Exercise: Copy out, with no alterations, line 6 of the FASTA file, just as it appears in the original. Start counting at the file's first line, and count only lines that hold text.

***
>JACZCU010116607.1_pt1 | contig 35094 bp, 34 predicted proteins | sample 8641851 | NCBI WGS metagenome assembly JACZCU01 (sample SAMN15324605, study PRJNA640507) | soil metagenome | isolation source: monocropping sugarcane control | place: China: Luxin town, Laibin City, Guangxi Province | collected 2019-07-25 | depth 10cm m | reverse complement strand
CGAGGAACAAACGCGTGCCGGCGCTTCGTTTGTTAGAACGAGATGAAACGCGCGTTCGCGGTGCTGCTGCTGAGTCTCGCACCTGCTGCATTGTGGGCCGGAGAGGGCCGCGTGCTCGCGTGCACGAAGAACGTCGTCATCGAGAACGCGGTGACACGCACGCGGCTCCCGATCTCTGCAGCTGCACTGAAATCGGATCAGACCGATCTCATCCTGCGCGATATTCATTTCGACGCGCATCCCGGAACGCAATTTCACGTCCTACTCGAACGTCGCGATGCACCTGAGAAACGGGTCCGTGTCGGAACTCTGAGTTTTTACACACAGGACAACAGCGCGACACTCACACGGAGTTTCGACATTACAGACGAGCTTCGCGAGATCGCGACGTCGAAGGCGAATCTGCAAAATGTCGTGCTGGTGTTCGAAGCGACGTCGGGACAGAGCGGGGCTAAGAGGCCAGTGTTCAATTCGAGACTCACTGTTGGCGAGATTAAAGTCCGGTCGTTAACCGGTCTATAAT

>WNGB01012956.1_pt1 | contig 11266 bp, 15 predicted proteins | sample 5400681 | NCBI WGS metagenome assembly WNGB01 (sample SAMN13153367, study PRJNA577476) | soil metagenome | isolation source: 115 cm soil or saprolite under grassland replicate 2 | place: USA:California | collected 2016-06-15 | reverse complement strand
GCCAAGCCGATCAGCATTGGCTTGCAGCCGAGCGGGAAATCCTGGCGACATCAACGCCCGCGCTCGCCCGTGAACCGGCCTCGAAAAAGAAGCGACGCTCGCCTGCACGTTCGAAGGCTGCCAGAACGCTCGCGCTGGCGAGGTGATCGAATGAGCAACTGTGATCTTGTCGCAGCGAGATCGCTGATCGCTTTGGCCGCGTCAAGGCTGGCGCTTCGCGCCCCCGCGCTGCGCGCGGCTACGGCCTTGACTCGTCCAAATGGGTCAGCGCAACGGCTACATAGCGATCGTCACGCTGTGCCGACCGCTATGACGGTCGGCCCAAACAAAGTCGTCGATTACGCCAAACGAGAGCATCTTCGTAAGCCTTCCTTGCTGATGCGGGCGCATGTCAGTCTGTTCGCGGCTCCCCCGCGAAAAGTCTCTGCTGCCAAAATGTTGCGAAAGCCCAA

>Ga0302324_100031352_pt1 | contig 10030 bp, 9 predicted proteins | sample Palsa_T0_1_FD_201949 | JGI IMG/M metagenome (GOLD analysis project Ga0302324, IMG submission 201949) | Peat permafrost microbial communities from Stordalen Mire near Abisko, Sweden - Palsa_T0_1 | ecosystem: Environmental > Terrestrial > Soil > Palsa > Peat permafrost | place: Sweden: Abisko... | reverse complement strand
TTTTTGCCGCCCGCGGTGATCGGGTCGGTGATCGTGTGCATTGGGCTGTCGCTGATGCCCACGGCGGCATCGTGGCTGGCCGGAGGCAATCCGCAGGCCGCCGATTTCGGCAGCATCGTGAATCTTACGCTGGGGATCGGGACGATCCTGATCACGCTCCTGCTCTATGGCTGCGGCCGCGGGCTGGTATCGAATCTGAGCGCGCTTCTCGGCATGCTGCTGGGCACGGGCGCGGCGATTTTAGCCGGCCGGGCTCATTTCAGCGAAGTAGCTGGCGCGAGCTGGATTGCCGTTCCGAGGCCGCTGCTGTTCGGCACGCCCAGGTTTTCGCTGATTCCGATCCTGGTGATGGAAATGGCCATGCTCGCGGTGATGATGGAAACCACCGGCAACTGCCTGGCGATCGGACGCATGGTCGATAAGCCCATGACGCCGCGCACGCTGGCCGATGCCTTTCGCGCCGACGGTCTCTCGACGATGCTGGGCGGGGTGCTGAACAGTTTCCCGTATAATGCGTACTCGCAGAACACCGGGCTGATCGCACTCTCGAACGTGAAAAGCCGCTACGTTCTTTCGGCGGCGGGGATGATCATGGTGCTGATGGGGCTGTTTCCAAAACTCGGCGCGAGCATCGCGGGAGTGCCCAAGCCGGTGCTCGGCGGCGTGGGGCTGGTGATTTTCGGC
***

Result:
TTTTTGCCGCCCGCGGTGATCGGGTCGGTGATCGTGTGCATTGGGCTGTCGCTGATGCCCACGGCGGCATCGTGGCTGGCCGGAGGCAATCCGCAGGCCGCCGATTTCGGCAGCATCGTGAATCTTACGCTGGGGATCGGGACGATCCTGATCACGCTCCTGCTCTATGGCTGCGGCCGCGGGCTGGTATCGAATCTGAGCGCGCTTCTCGGCATGCTGCTGGGCACGGGCGCGGCGATTTTAGCCGGCCGGGCTCATTTCAGCGAAGTAGCTGGCGCGAGCTGGATTGCCGTTCCGAGGCCGCTGCTGTTCGGCACGCCCAGGTTTTCGCTGATTCCGATCCTGGTGATGGAAATGGCCATGCTCGCGGTGATGATGGAAACCACCGGCAACTGCCTGGCGATCGGACGCATGGTCGATAAGCCCATGACGCCGCGCACGCTGGCCGATGCCTTTCGCGCCGACGGTCTCTCGACGATGCTGGGCGGGGTGCTGAACAGTTTCCCGTATAATGCGTACTCGCAGAACACCGGGCTGATCGCACTCTCGAACGTGAAAAGCCGCTACGTTCTTTCGGCGGCGGGGATGATCATGGTGCTGATGGGGCTGTTTCCAAAACTCGGCGCGAGCATCGCGGGAGTGCCCAAGCCGGTGCTCGGCGGCGTGGGGCTGGTGATTTTCGGC